18. 1. 3. Jer. iv, 20. xiv, 2.
A description of the ancient plough, with its pole or beam (temo), and its yoke (jugum), may be seen in Virg. Georg. i. 169. Temo dictus à tenendo, says Varro*; is enim continet jugum. Which jugum (from Cuyos, yoke), being, as above described, a staff or rod, passing over the necks of the beasts, was early and very universally used, for the badge and symbol of slavery. “ Thou shalt serve thy brother,” says the Patriarch to his eldest son; " and it shall come to pass “ when thou shalt have the dominion, that thou shalt “ break his yoke (Suyov) from off thy neck t. It was under this kind of yoke, or under a staff, beam, or spear representing it, that the nations of antiquity had the custom to pass their conquered enemies, in token of subjection.
It is in this its obvious and primary sense that I understand the word tuyos in this passage. In this sense it is used throughout the New Testament; and in no other sense whatsoever f. It is used metaphorically to signify the burthensome ceremonies of the Mosaic law, from which the Christian “ law of liberty” has delivered us ; and in this law of liberty we are exhorted to “stand fast, and to resist every attempt “ to subject us to ordinances and a yoke of bondagell.”
the horses brought under it in ancient carriages, is minutely described
Tα (scil. διφge) δ'εξ αργυρεος ρυμος σελεν αυλαρ επ' ακρω
IL. v. 729-733. * Lib. vi.
+ Gen. xxvii. 40. See also Is. ix. 4. X. 27. Nah, i. 13. Jer. xxvii. 2-15. 1 Matt. ii. 29, 30. 1 Tim. vi. i. Acts xv. 10. Gal. v. 1. Jam, i. 25. ü, 12.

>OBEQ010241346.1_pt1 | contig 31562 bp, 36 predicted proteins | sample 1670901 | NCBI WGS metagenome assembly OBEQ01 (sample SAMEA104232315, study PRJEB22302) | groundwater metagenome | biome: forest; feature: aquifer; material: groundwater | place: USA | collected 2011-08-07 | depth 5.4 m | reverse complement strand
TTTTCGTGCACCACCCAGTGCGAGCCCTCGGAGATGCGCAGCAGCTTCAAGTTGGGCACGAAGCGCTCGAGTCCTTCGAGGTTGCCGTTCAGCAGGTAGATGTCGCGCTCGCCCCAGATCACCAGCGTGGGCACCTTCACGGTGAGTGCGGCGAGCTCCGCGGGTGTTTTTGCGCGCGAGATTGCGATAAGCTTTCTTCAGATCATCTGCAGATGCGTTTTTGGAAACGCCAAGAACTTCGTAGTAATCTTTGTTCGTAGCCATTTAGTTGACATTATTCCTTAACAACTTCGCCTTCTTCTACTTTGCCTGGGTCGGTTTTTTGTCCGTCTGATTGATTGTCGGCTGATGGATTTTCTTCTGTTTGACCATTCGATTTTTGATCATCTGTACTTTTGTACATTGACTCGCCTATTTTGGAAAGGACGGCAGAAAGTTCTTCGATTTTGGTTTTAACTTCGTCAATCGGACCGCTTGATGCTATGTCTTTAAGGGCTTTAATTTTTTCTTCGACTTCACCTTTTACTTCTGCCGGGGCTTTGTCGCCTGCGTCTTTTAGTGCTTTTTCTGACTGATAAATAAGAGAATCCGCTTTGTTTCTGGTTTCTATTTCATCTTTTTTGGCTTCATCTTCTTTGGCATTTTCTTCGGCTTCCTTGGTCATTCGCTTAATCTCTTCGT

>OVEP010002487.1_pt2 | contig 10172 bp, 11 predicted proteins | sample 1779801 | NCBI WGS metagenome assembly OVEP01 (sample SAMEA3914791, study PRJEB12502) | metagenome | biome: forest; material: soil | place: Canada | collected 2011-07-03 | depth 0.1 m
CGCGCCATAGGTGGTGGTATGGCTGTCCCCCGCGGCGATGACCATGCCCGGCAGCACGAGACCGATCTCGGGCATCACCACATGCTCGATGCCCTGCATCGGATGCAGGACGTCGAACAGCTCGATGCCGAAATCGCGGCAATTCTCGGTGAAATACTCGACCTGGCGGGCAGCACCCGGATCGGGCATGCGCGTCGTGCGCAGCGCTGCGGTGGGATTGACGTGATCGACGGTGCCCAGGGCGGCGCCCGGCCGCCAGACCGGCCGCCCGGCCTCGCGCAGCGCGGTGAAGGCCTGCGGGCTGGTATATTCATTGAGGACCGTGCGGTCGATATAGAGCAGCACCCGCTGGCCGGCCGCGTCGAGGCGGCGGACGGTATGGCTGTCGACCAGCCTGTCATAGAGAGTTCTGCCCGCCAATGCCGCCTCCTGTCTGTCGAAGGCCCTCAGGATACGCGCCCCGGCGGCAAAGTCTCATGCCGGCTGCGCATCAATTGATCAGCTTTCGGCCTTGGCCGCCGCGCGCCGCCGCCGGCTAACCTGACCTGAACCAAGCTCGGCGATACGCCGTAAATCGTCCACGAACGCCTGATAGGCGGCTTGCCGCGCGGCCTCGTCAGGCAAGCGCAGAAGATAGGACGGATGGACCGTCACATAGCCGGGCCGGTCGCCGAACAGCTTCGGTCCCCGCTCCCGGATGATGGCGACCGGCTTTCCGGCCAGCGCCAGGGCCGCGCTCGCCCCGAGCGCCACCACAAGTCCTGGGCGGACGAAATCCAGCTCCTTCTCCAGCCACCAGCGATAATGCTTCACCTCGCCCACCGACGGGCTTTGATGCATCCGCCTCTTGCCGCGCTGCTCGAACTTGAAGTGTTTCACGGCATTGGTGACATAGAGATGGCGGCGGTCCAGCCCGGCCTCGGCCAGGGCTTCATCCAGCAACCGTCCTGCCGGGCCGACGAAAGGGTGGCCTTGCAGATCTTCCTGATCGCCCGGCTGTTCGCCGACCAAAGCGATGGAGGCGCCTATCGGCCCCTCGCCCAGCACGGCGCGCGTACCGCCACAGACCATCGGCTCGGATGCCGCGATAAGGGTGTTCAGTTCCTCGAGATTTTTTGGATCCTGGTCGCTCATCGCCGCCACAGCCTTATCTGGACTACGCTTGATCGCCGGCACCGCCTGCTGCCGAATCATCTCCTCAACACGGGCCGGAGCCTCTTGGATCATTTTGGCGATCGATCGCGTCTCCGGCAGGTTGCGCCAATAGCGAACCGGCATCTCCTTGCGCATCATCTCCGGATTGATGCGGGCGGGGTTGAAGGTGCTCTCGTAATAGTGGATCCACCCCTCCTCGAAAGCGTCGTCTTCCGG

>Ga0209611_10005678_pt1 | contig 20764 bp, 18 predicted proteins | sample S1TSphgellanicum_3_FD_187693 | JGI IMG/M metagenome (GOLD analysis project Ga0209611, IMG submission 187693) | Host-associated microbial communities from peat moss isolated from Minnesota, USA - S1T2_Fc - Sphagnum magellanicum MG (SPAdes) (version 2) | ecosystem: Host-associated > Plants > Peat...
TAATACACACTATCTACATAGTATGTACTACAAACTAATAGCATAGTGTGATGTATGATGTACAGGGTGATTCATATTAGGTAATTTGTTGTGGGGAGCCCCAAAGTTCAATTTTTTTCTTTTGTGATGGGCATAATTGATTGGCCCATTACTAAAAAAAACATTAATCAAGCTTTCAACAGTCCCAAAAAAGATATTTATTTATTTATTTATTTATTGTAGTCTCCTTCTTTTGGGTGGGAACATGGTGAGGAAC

|| Gal. v. i. Col, ii. 16. I Pet, ii. 16,
With these attempts
“to put a yoke on the neck of “ the disciples,” the history of the church abounds. Attempts of this kind are to be traced so carly as in the second century* ; but these were only “the be
ginnings of evil.” As the stream of Christianity flowed farther from its fountain, it became more and more corrupt, and as the centuries advanced, superstition advanced with them; and unauthorized mortifications and penances, and rigorous fastings, and vows of celibacy t, and monkish retirement and austerities, and stylitism, and the jargon and repetition of prayers not understood, and tales of purgatory, and pious frauds, and the worship of saints, relics, and images, took the place of pure and simple Christianity: till at length, the book of God being laid aside for legendary tales, and “ the traditions of men,” all these corruptions were collected into a regular system of superstition and oppression, well-known by the name of the papal yoke, and which was expressly foretold by the Holy Spirit, as about to be produced in the latter times I. The Eastern Church, for some time,